In May, Senate Republicans blocked a bill to create a 9/11-style panel to investigate the deadly Jan 6 Capitol riot. House Democrats, supported by 35 Republicans, passed a bill to investigate the insurrection. But in the Senate, the bill fell short of the 60 votes needed to bypass a filibuster.
Which brings us to the question: How can a filibuster sink a bill before it gets a final vote? Enter...
The US Senate's website says a filibuster (which is used exclusively in the Senate) is an "action designed to prolong debate and delay or prevent a vote on a bill, resolution, amendment, or other debatable question." Basically, it allows lawmakers to stall a motion indefinitely, potentially forcing the chamber to move on.
Filibusters have happened a number of times throughout history, regardless of what party controlled the Senate. The record for the longest individual speech was former Sen. Strom Thurmond from South Carolina: he filibustered for 24 hours and 18 minutes against the Civil Rights Act of 1957. And while the word filibuster might make people think of lawmakers talking for hours (like Thurmond), senators could reportedly trigger a filibuster by simply announcing that they want to block a bill. And the measure can be used on nearly any type of legislation, but doesn’t apply to judicial nominees (see: 2013 and 2017).
The way to end a filibuster: cloture. That’s when the Senate votes to limit the amount of time it will consider a bill or other matter. The chamber adopted the practice in 1917 amid growing frustration with long Senate speeches. Senators initially approved a two-thirds majority vote to invoke cloture, and lowered the threshold to three-fifths majority in 1975 – which still stands today. Meaning: any bill that has the support of at least 60 senators is essentially filibuster-proof.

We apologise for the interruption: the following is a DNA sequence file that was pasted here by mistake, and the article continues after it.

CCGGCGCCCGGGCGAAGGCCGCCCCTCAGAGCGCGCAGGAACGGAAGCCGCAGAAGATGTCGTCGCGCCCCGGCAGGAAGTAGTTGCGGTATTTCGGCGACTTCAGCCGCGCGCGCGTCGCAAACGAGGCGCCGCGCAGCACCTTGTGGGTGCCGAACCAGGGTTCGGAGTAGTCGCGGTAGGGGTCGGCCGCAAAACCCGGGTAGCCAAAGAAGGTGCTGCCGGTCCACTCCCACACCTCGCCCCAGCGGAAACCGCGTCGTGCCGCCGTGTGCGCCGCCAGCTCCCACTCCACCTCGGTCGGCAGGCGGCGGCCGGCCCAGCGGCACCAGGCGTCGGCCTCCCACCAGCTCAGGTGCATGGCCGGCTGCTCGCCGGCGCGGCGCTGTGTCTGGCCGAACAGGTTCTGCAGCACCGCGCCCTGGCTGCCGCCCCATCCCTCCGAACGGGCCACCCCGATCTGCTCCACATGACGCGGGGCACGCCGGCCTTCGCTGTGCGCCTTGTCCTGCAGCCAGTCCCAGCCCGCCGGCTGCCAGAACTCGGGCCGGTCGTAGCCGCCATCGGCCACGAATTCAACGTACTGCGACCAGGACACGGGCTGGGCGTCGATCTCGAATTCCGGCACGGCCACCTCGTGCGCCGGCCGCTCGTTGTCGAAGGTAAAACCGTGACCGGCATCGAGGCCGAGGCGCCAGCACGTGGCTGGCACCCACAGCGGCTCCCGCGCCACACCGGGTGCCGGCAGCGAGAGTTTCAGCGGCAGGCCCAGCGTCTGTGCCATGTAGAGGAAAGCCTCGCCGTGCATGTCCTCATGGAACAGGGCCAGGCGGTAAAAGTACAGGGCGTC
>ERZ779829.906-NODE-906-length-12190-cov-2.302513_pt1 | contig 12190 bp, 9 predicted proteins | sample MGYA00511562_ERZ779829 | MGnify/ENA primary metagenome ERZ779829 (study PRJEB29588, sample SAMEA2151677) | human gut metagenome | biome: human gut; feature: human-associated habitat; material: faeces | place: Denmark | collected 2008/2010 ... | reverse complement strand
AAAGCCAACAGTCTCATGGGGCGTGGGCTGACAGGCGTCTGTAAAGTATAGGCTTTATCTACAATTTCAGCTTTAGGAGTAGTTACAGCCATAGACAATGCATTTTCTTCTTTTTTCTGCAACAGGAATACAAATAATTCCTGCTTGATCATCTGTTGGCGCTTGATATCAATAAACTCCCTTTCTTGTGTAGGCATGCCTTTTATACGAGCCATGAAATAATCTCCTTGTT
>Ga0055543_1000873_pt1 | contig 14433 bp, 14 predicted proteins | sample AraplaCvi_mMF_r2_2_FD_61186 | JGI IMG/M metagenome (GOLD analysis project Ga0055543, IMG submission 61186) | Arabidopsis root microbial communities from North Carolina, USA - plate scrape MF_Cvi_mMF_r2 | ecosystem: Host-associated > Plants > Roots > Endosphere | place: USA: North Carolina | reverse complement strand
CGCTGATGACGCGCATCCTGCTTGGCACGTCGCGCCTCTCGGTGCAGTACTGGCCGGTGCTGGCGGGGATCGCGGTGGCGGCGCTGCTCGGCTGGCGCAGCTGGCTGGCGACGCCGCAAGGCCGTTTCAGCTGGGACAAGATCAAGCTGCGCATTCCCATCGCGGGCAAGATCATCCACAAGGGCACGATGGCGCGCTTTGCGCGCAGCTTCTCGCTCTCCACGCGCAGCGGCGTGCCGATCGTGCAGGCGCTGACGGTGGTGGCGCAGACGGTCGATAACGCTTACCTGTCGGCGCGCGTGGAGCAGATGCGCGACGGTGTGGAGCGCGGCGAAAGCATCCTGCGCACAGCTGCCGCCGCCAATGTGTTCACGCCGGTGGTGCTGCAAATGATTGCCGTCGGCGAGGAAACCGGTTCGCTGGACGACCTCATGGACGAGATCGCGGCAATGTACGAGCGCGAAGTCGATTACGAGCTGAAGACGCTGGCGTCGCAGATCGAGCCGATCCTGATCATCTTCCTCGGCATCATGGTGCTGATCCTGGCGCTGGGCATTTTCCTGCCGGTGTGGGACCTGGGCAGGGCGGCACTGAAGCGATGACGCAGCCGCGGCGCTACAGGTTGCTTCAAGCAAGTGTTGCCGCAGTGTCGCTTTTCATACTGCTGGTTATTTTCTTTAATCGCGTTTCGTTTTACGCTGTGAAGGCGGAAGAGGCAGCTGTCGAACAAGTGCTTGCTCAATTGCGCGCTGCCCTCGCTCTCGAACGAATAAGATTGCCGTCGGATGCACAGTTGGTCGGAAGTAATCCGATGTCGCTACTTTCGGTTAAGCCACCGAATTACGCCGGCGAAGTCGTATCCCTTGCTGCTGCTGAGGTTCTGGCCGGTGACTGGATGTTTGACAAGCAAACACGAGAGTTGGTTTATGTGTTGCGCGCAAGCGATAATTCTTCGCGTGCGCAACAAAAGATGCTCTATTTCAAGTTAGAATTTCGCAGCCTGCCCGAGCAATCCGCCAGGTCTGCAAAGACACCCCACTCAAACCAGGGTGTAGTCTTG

Since Democrats took control of the Senate in January 2021, there’s been buzz around whether the party would change how filibusters work – because Dems only slightly control the Senate. The chamber is divided 50-50, with VP Kamala Harris acting as tie-breaker. In order for Dems to overcome the filibuster, they need at least 10 Republicans to vote with them. And, ICYMI, bipartisanship in DC isn’t that popular. So it can be hard for Dems to pass legislation, even though they control Congress and the White House.
All it takes is a simple majority to change filibuster rules. But even if Democrats wanted to move forward with doing so, they likely don’t have the votes. Sen. Joe Manchin (D-WV) wrote in an op-ed that he won’t vote to eliminate or weaken the filibuster, saying that: “The time has come to end these political games, and to usher a new era of bipartisanship where we find common ground on the major policy debates facing our nation.” Sen. Kyrsten Sinema (D-AZ) has also publicly spoken out against changing the filibuster. Similar to Manchin, she says the way to address partisanship is “for senators to change their behavior and begin to work together.” Sen. Minority Leader Mitch McConnell (R-KY) has said the partisan gridlock under previous admins would look like “child’s play” if Dems change up the rules. Meaning: changing the rules now could backfire for Dems if Republicans reclaim the majority after next year's midterm elections.
The filibuster is a gov practice that can be both useful and a headache for lawmakers, depending on which party is in control. Now, a change to this rule may be hard to come by – especially since Dems have a razor thin margin of control over the Senate. Looks like the filibuster is here to stay, for now.
Skimm'd by Maria Martinolich and Kamini Ramdeen
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